Ever wondered what happens inside the plants standing outside, exposed to chilling weather conditions without a shred of cloth on them? Isn’t it amazing how they survive cold snowstorms with severe winds, left with no other option but to remain firmly rooted to one place?
A human can only survive a maximum of one hour, at freezing temperatures below 10°c. Yet plants, also considered as living beings along with animals, not showing any mode of locomotion, can survive an entire season of coldness!
Plants are also made up of cells with water as the main component in their protoplasm, just like animals. However, they show remarkable defense mechanisms and adaptations to face the stress imposed upon them during cold seasons. Hence, their disability to move does not lead them to death within a matter of an hour.
If we look at how plants show all these striking mechanisms and adaptations, it comes down to their genes.
Like we inherit certain useful traits from our parents, plants are also gifted with genetic adaptability to seasonal change. Woody plants show cold acclimation. This is the term given to the process that leads to the development of freezing tolerance in plants. It is a complex process that requires a programmed and integrated genetic capacity to activate the mechanisms needed to withstand harsh winter conditions. Depending on the habitat and persisting environmental conditions during winter seasons, the degree of adaptability of plants can vary. For an example, the height of trees which determines how much of it is exposed to the chilling weather varies according to the habitat of plants of the same genus. Lower the temperature, lesser the exposed height of the tree.
Plants also make use of two metabolic strategies to deal with the freezing temperatures; Supercooling and dehydration. The former helps in avoiding the adverse effects by preventing the formation of ice crystals in cells. This is done via the encoding of genes that give rise to supercooling proteins. These special proteins protect intracellular tissues at temperatures as low as -30°C, by binding to ice crystals that begin to form and thereby preventing the water around it freezing. Thus, the ice crystal will not expand, damaging the cells.
Dehydration is a freeze-tolerance strategy used by plants that have to withstand even lower temperatures. These plants possess genes that encode a type of dehydrin proteins that respond to stress imposed by the cold. Dehydrins lead to the evacuation of water from the cell’s protoplasm into intracellular spaces where formation of ice crystals would not damage the plant. The concentration of solutes in the plant cells, composed of sugars and amino acids, lowers the freezing point and serve as an anti-freeze.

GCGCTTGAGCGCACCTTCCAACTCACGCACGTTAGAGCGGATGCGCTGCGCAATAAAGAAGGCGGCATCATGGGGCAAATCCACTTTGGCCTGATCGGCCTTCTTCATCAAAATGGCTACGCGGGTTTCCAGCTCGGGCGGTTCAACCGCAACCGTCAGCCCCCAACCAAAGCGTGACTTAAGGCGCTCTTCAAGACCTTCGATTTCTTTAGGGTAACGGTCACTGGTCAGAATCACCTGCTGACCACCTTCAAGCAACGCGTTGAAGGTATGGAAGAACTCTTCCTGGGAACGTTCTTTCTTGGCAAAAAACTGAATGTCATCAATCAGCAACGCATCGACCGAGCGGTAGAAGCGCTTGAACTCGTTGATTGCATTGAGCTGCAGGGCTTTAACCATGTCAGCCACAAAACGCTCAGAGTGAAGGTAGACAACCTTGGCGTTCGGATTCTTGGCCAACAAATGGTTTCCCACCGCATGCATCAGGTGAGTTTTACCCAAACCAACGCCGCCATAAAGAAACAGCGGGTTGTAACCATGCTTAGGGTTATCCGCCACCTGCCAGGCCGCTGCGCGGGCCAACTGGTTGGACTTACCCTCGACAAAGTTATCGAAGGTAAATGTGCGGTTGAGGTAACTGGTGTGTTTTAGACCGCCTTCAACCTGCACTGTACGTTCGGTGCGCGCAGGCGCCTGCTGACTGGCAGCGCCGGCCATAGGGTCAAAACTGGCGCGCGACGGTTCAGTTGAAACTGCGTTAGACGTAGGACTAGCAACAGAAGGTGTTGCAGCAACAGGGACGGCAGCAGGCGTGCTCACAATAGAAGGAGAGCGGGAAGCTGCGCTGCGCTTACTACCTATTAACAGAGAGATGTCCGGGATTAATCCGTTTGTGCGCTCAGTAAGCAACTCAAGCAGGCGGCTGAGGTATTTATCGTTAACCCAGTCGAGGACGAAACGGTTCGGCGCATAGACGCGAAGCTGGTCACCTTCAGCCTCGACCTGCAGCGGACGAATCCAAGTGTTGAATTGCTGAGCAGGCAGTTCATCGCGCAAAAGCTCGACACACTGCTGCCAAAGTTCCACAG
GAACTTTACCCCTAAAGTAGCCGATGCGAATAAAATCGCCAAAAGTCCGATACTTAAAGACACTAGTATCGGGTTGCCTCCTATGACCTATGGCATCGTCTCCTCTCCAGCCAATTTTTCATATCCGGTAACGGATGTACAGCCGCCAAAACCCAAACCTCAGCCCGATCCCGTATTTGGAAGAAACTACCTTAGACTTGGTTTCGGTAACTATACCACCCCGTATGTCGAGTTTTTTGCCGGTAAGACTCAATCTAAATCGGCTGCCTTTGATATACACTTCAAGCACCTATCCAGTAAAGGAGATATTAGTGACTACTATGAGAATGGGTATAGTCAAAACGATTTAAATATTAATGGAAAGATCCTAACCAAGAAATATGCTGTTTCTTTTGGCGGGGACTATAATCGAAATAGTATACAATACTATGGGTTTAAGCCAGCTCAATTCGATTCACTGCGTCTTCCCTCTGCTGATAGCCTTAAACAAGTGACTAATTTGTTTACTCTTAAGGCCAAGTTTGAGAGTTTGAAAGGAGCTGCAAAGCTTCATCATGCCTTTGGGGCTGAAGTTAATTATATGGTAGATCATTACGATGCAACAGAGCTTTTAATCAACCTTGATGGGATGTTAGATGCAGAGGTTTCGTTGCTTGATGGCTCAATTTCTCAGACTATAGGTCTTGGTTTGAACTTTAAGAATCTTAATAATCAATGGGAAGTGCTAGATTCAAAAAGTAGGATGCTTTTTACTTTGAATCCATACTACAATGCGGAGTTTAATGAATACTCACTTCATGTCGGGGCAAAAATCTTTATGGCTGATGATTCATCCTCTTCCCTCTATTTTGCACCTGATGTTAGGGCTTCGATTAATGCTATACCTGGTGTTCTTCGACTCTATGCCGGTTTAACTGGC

‘Thermonasty’ is another tactic employed by plants to remain unfrozen. In extremely cold conditions, leaves of many evergreen plants, inhabiting cold regions show thermonastic movements where the upper surface of the leaf curves inwards and the leaf ends up pointed downwards, to the ground. This minimizes the exposure of leaves to freezing temperatures. It also reduces the winter-burns caused by winter sunshine.
In plants that thrive in the tropical parts of the earth, leaves are broader and more abundant to enhance transpiration and bring about a cooling effect by evaporating water. The opposite of this can be observed in plants that are present in colder regions of the world. Leaf size of these plants is much smaller and shedding of leaves occur rarely because more energy should be spent leaf production. This is not aided by the nutrient-poor soil under the harsh atmospheric conditions they live in. Hence deciduous forests are not seen with trees showing the annual leaf cycle. Instead, leaves with the ability to photosynthesize are retained on the trees for a longer time.
Most of these plants bear needle-like, narrow, scaled leaves with minimum surface area. The leaves bear a lesser number of ‘stomata’; pores through which water can be exchanged with the atmosphere. This minimizes transpiration and the risk of freezing. Another mechanism by which the plants protect their leaves by desiccation is by covering the leaf surface with a new layer of wax on their cuticle each summer.
Despite all the hardship, winter plants adorn themselves with buds too! Overlapping scales that surround them act as their guardians. They collectively form a tight, insulating, protective cover for the embryonic floral parts. These buds are taken care of until spring.
In this manner, plants, a marvelous wonder of mother nature, shield themselves from harsh, freezing temperatures by adopting many effective mechanisms, in spite of their inability to move about and cover themselves.